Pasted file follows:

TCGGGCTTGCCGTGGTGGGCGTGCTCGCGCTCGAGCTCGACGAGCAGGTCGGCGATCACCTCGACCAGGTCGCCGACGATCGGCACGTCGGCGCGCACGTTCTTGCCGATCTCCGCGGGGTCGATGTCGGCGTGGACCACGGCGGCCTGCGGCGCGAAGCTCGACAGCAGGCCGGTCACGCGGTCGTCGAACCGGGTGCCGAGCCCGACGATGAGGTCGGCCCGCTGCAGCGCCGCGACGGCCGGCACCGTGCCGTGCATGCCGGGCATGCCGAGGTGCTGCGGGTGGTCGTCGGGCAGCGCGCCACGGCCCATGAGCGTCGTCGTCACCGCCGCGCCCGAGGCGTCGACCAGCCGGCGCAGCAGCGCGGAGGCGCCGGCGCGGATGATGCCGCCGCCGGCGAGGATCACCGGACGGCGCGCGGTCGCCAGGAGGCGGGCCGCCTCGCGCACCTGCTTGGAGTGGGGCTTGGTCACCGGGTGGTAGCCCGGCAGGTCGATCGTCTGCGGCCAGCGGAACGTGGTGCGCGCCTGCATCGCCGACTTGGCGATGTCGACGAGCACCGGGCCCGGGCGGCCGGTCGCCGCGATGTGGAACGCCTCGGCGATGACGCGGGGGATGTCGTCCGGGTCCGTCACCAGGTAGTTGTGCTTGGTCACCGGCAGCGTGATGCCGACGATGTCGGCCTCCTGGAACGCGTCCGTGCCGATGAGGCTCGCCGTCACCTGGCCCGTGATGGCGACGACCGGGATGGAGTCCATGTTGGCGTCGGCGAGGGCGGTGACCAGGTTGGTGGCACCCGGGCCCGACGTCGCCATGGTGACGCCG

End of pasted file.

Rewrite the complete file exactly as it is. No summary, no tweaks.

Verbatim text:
TCGGGCTTGCCGTGGTGGGCGTGCTCGCGCTCGAGCTCGACGAGCAGGTCGGCGATCACCTCGACCAGGTCGCCGACGATCGGCACGTCGGCGCGCACGTTCTTGCCGATCTCCGCGGGGTCGATGTCGGCGTGGACCACGGCGGCCTGCGGCGCGAAGCTCGACAGCAGGCCGGTCACGCGGTCGTCGAACCGGGTGCCGAGCCCGACGATGAGGTCGGCCCGCTGCAGCGCCGCGACGGCCGGCACCGTGCCGTGCATGCCGGGCATGCCGAGGTGCTGCGGGTGGTCGTCGGGCAGCGCGCCACGGCCCATGAGCGTCGTCGTCACCGCCGCGCCCGAGGCGTCGACCAGCCGGCGCAGCAGCGCGGAGGCGCCGGCGCGGATGATGCCGCCGCCGGCGAGGATCACCGGACGGCGCGCGGTCGCCAGGAGGCGGGCCGCCTCGCGCACCTGCTTGGAGTGGGGCTTGGTCACCGGGTGGTAGCCCGGCAGGTCGATCGTCTGCGGCCAGCGGAACGTGGTGCGCGCCTGCATCGCCGACTTGGCGATGTCGACGAGCACCGGGCCCGGGCGGCCGGTCGCCGCGATGTGGAACGCCTCGGCGATGACGCGGGGGATGTCGTCCGGGTCCGTCACCAGGTAGTTGTGCTTGGTCACCGGCAGCGTGATGCCGACGATGTCGGCCTCCTGGAACGCGTCCGTGCCGATGAGGCTCGCCGTCACCTGGCCCGTGATGGCGACGACCGGGATGGAGTCCATGTTGGCGTCGGCGAGGGCGGTGACCAGGTTGGTGGCACCCGGGCCCGACGTCGCCATGGTGACGCCG